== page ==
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A Plan To Link The East and West Of SLC Is On Hold

February 17, 2024 by Nicole Masson

All articles are shared for educational purposes and do not necessarily reflect the views and opinions of APA UT.

Utah and SLC wanted to punch a hole through I-15. West-siders fought back.

By Jose Davila, The Salt Lake Tribune, Link

A plan to pierce the concrete curtain that slices Salt Lake City in two is on hold after blowback from the neighborhoods it was supposed to serve.

State and city officials had proposed a new Interstate 15 underpass at 400 North but backtracked after residents there consistently argued the passage would be redundant, unsafe and ineffective.

The squabble over the plan — part of the controversial proposal to widen the freeway — erupted as city officials have sharpened their focus on creating new connections intended to heal the east-west divide in Utah’s capital.

“Giving us a tunnel,” Fairpark resident Michelle Watts said, “doesn’t feel like you’re reconnecting a neighborhood when we’ve still got the train tracks.”

Punching a hole through I-15 at 400 North, Watts said, could lead those who use the underpass to reach the downtown core right into the west side’s original barrier: a wall of trains.

Watts was one of dozens of west-siders to push back against the proposal for another link between the Fairpark neighborhood, west of the interstate, and the Guadalupe neighborhood, sandwiched between the eastern edge of the freeway and the tracks.

An underpass already exists a block south along 300 North. Last fall, Salt Lake City opened a pedestrian bridge on that street to get across those pesky tracks. Watts said anyone who would walk under the interstate along 400 North would have to go a block south to cross that pedestrian bridge anyway.

“So,” she said, “it just logistically doesn’t make sense.”

City Council members support the idea

But the City Council members who represent the west side say they’re open to any connection they can get. An underpass at 400 North, they say, would not only be a welcome transportation change but also a step toward righting historical wrongs.

“Once you’re here, it can feel like you’re a little bit trapped,” said Council Chair Victoria Petro, who represents a swath of the west side that includes Rose Park, Jordan Meadows, Westpointe and part of Fairpark. “So, any connectivity that is not car-dependent is going to be important. And it’s going to be important in ameliorating that disconnected feeling that the west side so often has.”

One of those car-dependent crossings exists two blocks north of the proposed underpass.

The overpass at 600 North gets commuters across the interstate and train tracks, but forces them to endure six lanes of traffic, four highway ramps and cars zipping off the freeway. Those who aren’t making the journey from behind the wheel have access to painted bike lanes and narrow strips of sidewalk.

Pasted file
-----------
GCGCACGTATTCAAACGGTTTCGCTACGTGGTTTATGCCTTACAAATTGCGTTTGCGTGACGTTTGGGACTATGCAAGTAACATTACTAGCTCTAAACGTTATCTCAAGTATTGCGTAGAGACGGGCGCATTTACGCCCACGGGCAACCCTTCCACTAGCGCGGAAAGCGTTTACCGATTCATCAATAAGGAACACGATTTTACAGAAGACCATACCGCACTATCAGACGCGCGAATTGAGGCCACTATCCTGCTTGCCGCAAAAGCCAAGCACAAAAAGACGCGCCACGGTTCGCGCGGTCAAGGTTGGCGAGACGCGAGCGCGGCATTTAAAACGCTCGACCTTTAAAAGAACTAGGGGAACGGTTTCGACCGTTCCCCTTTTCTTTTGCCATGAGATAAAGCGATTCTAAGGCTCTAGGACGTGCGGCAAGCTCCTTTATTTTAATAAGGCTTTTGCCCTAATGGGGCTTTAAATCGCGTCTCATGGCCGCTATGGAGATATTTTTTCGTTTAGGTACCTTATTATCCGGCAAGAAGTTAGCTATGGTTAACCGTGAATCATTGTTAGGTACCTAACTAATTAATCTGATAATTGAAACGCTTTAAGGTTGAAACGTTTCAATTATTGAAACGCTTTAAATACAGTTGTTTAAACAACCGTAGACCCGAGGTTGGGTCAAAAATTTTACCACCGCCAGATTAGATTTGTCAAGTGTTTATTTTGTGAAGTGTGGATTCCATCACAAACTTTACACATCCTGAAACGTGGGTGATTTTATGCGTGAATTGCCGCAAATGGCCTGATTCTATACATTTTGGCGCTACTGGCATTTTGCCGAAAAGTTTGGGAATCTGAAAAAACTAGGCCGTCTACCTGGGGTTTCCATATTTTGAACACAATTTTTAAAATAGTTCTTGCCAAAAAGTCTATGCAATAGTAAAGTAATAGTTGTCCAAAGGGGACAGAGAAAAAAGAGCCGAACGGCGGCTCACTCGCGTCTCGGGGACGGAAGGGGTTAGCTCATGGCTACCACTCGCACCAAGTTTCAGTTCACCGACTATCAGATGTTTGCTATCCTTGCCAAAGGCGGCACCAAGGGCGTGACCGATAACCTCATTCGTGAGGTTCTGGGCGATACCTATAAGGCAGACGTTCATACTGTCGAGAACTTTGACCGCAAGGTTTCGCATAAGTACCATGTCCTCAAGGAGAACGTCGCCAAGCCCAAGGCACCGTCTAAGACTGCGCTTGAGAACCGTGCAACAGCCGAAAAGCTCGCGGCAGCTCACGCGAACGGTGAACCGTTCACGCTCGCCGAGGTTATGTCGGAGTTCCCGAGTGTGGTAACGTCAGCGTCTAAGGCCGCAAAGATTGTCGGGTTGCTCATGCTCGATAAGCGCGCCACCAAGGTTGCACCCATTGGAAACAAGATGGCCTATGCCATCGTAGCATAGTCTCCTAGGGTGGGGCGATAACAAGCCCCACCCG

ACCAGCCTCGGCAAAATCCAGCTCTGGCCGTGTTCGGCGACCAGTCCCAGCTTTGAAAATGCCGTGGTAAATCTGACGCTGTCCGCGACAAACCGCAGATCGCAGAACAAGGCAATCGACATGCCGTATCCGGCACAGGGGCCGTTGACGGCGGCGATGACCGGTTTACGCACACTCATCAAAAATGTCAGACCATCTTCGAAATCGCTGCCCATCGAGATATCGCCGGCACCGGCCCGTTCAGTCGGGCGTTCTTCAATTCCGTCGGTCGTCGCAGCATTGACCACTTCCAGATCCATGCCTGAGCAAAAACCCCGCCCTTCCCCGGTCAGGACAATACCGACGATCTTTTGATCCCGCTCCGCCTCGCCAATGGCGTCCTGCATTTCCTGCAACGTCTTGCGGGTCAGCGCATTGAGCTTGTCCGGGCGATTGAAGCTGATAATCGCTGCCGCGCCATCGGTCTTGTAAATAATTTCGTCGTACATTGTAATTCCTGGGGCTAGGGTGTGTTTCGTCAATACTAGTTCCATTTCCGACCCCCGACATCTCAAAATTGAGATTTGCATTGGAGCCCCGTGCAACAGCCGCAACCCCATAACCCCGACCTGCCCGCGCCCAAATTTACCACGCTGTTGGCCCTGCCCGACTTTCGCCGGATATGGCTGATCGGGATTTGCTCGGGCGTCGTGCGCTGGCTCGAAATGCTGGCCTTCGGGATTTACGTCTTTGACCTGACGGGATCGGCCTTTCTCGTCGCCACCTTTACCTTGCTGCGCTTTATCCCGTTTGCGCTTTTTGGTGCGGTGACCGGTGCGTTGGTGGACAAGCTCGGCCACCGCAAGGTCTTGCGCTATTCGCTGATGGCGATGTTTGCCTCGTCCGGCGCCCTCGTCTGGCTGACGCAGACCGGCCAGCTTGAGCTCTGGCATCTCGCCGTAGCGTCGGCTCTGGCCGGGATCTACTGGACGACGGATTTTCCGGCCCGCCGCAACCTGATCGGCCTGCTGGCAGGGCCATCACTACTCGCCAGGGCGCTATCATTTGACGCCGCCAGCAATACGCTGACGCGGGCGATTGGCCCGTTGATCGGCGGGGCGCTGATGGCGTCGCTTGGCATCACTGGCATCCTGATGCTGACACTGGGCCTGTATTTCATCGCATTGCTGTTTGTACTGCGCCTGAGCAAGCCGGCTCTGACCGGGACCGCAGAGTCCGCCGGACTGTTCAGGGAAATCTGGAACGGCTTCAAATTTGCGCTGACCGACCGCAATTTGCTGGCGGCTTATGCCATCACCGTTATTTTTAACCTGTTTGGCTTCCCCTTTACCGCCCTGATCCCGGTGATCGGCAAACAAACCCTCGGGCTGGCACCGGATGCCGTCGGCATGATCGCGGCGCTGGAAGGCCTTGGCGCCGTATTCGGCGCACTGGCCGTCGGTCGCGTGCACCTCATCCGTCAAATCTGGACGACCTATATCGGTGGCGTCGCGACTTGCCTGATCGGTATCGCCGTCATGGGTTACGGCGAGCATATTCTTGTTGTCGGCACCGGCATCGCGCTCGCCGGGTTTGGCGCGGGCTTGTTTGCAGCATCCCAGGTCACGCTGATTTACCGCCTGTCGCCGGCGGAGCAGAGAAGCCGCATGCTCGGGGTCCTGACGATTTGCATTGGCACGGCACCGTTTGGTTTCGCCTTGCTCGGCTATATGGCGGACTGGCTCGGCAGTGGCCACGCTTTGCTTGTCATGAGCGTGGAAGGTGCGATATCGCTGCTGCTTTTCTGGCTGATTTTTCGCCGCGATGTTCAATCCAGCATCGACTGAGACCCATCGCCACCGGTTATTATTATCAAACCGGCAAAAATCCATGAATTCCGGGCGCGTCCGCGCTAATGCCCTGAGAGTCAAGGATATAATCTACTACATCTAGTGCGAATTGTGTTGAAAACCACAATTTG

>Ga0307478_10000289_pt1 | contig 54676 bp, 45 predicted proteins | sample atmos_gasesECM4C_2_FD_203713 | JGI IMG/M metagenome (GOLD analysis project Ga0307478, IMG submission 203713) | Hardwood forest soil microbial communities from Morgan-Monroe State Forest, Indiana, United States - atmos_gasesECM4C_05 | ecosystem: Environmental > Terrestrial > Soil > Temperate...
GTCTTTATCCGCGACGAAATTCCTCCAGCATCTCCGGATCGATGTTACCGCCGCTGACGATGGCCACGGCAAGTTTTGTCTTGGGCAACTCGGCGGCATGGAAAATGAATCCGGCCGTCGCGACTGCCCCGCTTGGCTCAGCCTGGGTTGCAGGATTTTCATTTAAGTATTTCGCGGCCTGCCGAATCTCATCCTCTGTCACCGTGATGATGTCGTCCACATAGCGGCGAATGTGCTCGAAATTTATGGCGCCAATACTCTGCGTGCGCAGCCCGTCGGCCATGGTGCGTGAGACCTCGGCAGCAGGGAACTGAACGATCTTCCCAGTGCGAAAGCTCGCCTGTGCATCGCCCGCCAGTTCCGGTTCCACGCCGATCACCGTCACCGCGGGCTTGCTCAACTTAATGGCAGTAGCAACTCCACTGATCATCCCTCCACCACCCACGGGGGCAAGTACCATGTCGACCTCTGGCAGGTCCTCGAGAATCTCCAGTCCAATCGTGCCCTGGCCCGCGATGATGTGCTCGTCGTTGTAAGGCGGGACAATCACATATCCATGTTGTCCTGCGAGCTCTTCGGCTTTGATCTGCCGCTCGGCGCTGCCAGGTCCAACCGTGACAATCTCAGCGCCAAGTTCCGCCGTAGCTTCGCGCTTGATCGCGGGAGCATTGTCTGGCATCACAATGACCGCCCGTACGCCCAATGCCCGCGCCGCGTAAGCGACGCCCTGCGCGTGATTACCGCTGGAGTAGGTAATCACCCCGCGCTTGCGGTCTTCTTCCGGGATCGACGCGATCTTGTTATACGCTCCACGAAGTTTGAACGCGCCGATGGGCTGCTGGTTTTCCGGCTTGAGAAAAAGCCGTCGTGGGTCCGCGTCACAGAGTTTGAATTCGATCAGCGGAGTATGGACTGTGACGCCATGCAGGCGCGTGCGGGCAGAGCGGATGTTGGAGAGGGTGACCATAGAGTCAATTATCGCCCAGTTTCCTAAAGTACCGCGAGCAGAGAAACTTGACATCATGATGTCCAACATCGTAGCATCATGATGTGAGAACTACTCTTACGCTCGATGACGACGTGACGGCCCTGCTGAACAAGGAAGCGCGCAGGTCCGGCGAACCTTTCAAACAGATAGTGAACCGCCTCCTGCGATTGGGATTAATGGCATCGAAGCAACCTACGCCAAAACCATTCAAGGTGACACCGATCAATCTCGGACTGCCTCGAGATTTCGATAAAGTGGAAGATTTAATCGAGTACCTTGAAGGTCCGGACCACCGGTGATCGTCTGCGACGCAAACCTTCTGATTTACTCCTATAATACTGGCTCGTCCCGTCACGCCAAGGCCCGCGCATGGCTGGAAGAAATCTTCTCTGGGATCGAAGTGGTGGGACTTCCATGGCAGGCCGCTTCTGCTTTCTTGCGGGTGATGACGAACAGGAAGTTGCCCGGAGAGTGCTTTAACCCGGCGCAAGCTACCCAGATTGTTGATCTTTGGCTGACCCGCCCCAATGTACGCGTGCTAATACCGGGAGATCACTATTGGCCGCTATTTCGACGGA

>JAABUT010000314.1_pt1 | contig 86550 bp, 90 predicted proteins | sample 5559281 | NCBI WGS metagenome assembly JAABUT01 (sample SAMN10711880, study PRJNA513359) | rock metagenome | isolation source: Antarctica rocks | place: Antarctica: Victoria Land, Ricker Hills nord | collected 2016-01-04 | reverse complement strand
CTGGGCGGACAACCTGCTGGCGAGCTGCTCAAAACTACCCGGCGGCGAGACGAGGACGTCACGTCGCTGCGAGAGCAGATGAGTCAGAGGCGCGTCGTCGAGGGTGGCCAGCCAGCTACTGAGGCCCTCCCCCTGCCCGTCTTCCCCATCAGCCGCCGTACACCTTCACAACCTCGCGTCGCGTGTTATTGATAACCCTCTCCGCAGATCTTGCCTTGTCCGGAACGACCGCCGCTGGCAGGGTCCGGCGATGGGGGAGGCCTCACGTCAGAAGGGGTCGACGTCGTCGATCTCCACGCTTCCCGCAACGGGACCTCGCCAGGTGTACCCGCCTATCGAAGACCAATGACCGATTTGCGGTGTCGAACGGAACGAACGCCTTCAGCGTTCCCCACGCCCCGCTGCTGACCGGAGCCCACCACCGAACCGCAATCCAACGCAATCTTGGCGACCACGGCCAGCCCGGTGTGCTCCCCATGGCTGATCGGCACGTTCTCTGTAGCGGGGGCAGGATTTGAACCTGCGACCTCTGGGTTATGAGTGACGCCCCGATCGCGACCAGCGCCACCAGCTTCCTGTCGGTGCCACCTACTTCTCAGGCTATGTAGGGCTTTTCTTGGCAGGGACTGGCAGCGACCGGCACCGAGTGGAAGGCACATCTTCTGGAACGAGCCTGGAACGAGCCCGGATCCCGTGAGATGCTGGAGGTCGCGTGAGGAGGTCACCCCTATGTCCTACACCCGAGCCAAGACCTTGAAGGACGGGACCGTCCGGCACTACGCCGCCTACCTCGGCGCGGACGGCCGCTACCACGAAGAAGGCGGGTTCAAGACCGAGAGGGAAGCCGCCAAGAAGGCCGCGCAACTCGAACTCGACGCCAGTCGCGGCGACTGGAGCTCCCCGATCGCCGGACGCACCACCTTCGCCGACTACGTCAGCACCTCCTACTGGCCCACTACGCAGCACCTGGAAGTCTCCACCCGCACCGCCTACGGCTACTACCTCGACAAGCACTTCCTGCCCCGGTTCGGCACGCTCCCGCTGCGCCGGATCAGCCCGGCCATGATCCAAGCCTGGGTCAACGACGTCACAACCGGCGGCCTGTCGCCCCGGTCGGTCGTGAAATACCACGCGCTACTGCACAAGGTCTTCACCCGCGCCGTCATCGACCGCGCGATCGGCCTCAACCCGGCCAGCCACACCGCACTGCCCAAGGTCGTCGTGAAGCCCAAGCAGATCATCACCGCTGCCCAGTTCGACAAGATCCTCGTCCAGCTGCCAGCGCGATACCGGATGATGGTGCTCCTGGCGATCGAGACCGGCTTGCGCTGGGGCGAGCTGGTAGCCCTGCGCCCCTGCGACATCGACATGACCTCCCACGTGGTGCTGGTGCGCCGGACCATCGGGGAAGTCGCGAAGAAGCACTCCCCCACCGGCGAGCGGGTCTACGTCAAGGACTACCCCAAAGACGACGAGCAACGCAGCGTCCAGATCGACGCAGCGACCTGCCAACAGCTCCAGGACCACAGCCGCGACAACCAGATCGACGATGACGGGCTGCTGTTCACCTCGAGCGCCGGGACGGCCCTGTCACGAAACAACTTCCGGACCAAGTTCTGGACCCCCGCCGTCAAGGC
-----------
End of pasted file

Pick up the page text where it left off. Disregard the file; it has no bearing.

There’s no disagreement about what kind of travel experience 600 North offers: Those who have traveled it describe it as “a mess” and “terrifying” to walk or bike across.

Neighbors say efforts would be better spent making 600 North a more viable connector than cutting through the interstate two blocks south. State transportation officials, meanwhile, say they have plans to improve the road.

Another improvement, residents say, could be made on 300 North, which carries car traffic, bike lanes and sidewalks but is dim, dingy, poorly maintained and often a place where Utahns experiencing homelessness seek shelter. Neighbors feel a new passage just a block north wouldn’t be any different.

Alejandro Puy, the west-side City Council member who represents the neighborhoods of Glendale, Poplar Grove and a slice of Fairpark, said residents shouldn’t shun the proposal due to fears that the underpass wouldn’t be used as intended.

“I really wanted us to think outside the box and to think that we can actually do this right,” he said. “The truth is we are missing amenities if we cannot see past our shelter crisis.”

West-side worries persist

West-siders and their representatives frequently make a case for bringing nice things to their part of town. Puy envisions the underpass as a community asset that could host recreational opportunities in addition to sprouting a new connection.

None of that matters, though, if the underpass becomes something neighbors have to monitor, said Chaise Warr, who lives on the Guadalupe side of 400 North and is the Fairpark Community Council chair.

“The people in this area aren’t just going to be the ones to maybe benefit from it, they’re also going to be the ones who are going to have to take care of it,” said Warr, who emphasized he was not speaking on the council’s behalf. “Who is going to be reporting on things that happen there? It’s going to be the people in this area. So, that burden falls on us, and I don’t think that the people who are directly affected are going to want to take on that burden.”

Keiko Jones, also a Guadalupe resident, said the lack of clarity around what would even be under the highway at 400 North worried her.

Some have characterized it as a pedestrian tunnel while others, like Puy, have pitched the possibility of putting up pickleball courts.

“We don’t know who’s to decide,” she said. “Who should we voice our opinions to?”

Where the project stands

Read the rest of this article here. 

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